Friday, August 28, 2009

All We Owe Iowa


Well, the way Randy tells it, he had just picked up his mail and there among the bills was an envelope addressed to him from his grandfather. Seems Grandpa would give the grandkids a check for $250 when they got married. All the other cousins had gotten their loot by this point but Randy was still unmarried. Who can say what got into the old man, but he decided to send Randy his check in spite of him still being a bachelor.

“How do you like that?” Randy said to Allen as they drove down the street in Allen’s red convertible. The thing is, Randy didn’t exactly consider himself “unmarried.” He and Allen had been together just a short time, but it felt like The Real Thing. So they went right to the bank where Randy cashed the check and handed $125 to Allen.

“And I took it,” said Allen. “And I spent it. And I haven’t stopped spending since.”

That check from Randy’s grandfather arrived in 1973 and, according to Randy, that’s when they were married.

As far as the state of Iowa is concerned, however, Randy Van Syoc and Allen Coit Ransome are newlyweds who were legally married on August 26, 2009.

Randy and Allen have been my friends for just a few short years but we’re as close as family. Our mutual friend Jeanine and I were the witnesses who signed the marriage license. But when their friend Ken, who officiated at the ceremony, asked who would stand for these two people, the entire crowd yelled, “We do!” and leapt to their feet.

The ceremony took place on a boat that launched onto the Mississippi from Dubuque and in the middle of the ceremony, in addition to heckling the minister, Allen instructed the captain to veer a little away from the Illinois side and further into Iowa waters just to make sure the marriage was legal.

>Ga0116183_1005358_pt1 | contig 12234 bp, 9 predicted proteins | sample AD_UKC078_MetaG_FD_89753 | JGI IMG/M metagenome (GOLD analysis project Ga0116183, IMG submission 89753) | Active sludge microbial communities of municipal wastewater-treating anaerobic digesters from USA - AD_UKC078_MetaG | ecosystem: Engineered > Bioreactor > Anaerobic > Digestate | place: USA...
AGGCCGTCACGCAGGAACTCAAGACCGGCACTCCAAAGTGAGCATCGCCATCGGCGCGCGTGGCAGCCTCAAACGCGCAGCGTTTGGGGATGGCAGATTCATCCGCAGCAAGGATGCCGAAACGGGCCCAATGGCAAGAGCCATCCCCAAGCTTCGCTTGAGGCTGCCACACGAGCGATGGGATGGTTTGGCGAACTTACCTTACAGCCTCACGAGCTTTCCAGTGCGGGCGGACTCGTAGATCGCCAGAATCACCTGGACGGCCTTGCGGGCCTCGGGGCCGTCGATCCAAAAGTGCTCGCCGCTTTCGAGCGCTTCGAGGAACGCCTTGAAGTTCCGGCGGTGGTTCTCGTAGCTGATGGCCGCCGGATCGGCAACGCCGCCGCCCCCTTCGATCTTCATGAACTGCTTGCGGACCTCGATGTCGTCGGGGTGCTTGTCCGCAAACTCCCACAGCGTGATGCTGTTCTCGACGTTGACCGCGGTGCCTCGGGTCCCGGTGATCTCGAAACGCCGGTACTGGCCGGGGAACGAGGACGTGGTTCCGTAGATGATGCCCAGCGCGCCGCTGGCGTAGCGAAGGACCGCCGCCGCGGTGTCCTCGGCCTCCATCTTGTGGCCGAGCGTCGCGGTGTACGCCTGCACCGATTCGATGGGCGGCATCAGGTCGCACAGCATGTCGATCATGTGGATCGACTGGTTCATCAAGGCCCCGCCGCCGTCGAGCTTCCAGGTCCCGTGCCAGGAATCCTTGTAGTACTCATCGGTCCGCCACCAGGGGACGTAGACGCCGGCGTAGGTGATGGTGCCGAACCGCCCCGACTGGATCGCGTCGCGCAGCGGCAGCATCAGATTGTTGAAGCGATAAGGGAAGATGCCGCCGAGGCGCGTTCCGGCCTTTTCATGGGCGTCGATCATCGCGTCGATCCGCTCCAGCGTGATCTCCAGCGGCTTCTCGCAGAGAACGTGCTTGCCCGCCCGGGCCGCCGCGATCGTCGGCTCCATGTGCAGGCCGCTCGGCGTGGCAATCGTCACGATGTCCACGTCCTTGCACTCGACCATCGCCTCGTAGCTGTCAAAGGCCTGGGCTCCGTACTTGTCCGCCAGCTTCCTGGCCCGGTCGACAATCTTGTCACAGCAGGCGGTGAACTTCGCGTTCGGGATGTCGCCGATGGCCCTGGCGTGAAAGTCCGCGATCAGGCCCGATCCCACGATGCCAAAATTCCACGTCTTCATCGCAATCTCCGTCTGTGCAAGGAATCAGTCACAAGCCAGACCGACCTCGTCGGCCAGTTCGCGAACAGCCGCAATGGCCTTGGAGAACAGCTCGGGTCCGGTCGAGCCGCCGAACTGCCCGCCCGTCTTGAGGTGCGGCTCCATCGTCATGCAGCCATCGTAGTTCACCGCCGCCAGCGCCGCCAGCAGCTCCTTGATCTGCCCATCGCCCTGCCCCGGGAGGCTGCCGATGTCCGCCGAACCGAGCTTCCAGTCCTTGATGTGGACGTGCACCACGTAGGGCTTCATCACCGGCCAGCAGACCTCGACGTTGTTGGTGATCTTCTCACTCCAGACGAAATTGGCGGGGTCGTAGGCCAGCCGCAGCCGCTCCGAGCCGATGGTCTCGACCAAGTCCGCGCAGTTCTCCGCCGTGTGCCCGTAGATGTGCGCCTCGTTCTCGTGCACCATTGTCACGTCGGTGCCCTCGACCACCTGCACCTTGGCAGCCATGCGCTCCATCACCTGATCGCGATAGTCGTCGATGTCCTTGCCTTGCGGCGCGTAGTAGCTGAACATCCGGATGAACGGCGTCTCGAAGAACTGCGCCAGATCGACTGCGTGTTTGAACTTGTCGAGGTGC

All the trapping were there: the open bar; the cheese platters, the bacon-wrapped shrimp; the relatives meeting out-of-town friends for the first time. You know, the usual. The atmosphere , though, was anything but; it felt historic and long, long overdue. Allen told me earlier in the day that he had been lying awake a few nights before the ceremony trying to come up with some appropriate vows.

“And I started to get really mad. Vows?’ What was left for me to promise? I realized after all these years that I had been cheated out of the chance to make vows as a young man when romance and love are fresh and making promises like that really means something.”

Both of The Boys (as everyone calls them) injected a little politics into their vows (which made me very proud) but overall their words were touching and heartfelt. All the guests were in tears. And in a moment that was so over the top it wouldn’t make it into the gooiest Lifetime movie, just as The Happy Couple exchanged rings a bald eagle swooped majestically down from the sky and made a U-turn past the bow of the boat before soaring back up above the water.

After the ceremony and the hugs and the kisses and the laughter and the tears we all took the stairs to the upper deck. I stood in back of the boat looking out at the endless Mississip’ and couldn’t help thinking that, while it may have taken Allen and Randy thirty-six years to prove it, the world, and Old Man River are not, I say they are not, just rollin’ along.












My new Canned Ham column on Advocate.com

Canned Ham September 23/24 at Dixon Place in NYC.

6 comments:

  1. What a beautiful story, Tom. You should be writing this stuff down. Oh, that's right. I almost forgot.

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  2. This is wonderful. Absolutely touching and JUST what people need to hear. Thanks for sharing.

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  3. A lovely recounting. But bacon-wrapped shrimp? Oy gevalt.

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